Low-fire ceramics undergoing or in danger of damage from salts are often submerged in water for several days to weeks as a method of treatment. Desalination is effective in removing most or all of the active salts present, thus preserving the ceramic body from future surface spalling or, more dramatically, possible rupture of the fabric from within. The question of what other watersoluble materials are exiting during desalination is an unresolved question. The author recently addressed this issue when treating a Southwest US (Sankawi) archaeological vessel.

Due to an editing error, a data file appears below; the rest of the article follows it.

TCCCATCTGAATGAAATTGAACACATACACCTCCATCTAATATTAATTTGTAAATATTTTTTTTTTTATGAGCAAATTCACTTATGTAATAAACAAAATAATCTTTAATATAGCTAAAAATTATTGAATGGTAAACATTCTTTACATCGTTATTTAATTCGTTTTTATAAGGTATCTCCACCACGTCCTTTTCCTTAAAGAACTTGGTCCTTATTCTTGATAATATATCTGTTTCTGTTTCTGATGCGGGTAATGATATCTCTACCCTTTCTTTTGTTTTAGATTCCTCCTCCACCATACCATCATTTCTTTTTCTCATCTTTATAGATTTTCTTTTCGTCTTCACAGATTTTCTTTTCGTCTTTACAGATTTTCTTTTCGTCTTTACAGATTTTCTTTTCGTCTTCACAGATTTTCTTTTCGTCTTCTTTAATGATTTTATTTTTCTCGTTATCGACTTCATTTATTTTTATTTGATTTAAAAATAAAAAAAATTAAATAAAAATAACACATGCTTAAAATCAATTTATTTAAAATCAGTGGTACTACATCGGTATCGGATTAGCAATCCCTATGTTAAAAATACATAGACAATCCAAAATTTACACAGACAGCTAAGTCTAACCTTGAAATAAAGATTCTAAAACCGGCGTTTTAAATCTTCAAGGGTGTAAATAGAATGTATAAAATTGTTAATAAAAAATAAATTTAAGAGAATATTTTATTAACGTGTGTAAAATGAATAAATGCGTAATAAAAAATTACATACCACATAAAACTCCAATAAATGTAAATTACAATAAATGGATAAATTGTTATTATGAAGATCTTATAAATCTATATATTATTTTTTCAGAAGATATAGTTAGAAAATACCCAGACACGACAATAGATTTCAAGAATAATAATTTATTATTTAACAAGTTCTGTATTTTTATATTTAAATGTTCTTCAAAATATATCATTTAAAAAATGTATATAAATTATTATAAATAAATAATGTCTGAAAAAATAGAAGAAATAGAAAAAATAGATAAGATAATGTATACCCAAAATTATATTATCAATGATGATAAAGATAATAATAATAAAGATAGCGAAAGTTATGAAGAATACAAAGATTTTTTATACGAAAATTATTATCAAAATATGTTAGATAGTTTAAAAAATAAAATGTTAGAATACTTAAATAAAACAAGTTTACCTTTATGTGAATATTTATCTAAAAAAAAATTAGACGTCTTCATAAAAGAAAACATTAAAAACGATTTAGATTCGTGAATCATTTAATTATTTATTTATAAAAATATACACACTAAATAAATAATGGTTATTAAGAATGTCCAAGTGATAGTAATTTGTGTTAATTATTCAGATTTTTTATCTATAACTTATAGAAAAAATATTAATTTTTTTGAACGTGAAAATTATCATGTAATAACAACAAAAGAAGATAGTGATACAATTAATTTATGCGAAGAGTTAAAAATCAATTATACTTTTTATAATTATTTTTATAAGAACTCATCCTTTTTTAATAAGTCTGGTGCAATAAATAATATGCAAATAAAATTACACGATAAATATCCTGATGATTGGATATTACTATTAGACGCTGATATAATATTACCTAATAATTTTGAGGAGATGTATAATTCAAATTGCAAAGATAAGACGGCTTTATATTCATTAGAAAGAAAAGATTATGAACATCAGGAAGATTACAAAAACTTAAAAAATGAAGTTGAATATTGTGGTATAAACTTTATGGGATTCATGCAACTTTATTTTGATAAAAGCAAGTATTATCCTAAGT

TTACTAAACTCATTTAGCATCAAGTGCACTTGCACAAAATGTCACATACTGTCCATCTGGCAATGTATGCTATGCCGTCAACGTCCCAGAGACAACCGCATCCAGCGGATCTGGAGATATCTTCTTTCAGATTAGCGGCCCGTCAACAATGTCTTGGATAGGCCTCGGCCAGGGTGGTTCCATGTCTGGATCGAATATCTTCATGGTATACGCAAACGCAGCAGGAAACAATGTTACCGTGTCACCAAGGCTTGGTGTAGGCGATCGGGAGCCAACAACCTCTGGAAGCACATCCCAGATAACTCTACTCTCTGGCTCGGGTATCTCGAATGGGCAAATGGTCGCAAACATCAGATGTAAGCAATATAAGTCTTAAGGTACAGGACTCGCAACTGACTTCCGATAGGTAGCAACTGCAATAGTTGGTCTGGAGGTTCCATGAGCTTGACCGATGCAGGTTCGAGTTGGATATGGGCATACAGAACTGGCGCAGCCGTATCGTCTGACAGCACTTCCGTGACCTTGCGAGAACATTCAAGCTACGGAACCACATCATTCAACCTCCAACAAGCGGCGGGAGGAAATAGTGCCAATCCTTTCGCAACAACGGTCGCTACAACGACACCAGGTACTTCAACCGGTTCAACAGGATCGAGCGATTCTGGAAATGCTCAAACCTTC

FTIR analysis was conducted on residues obtained by soaking samples in water and then allowing the water to evaporate. Seventeen groups of four (68 total) samples—both archaeological and modern—from a range of low-temperature firing were analyzed in this way. Microchemical testing was employed to back up FTIR interpretations. Among the interesting results were peaks representing amines and nitrates. It is thought that these represent the presence of animal and plant matter respectively, deposited post-firing. Whether the source of these materials was introduced in-use, post-deposition or both is unknown. Another interesting material found were the silicates removed from the lowest-fired modern ceramic coupons, which, together with the loss of other extracted materials, suggests a cautious approach to the submersion of archaeological ceramics.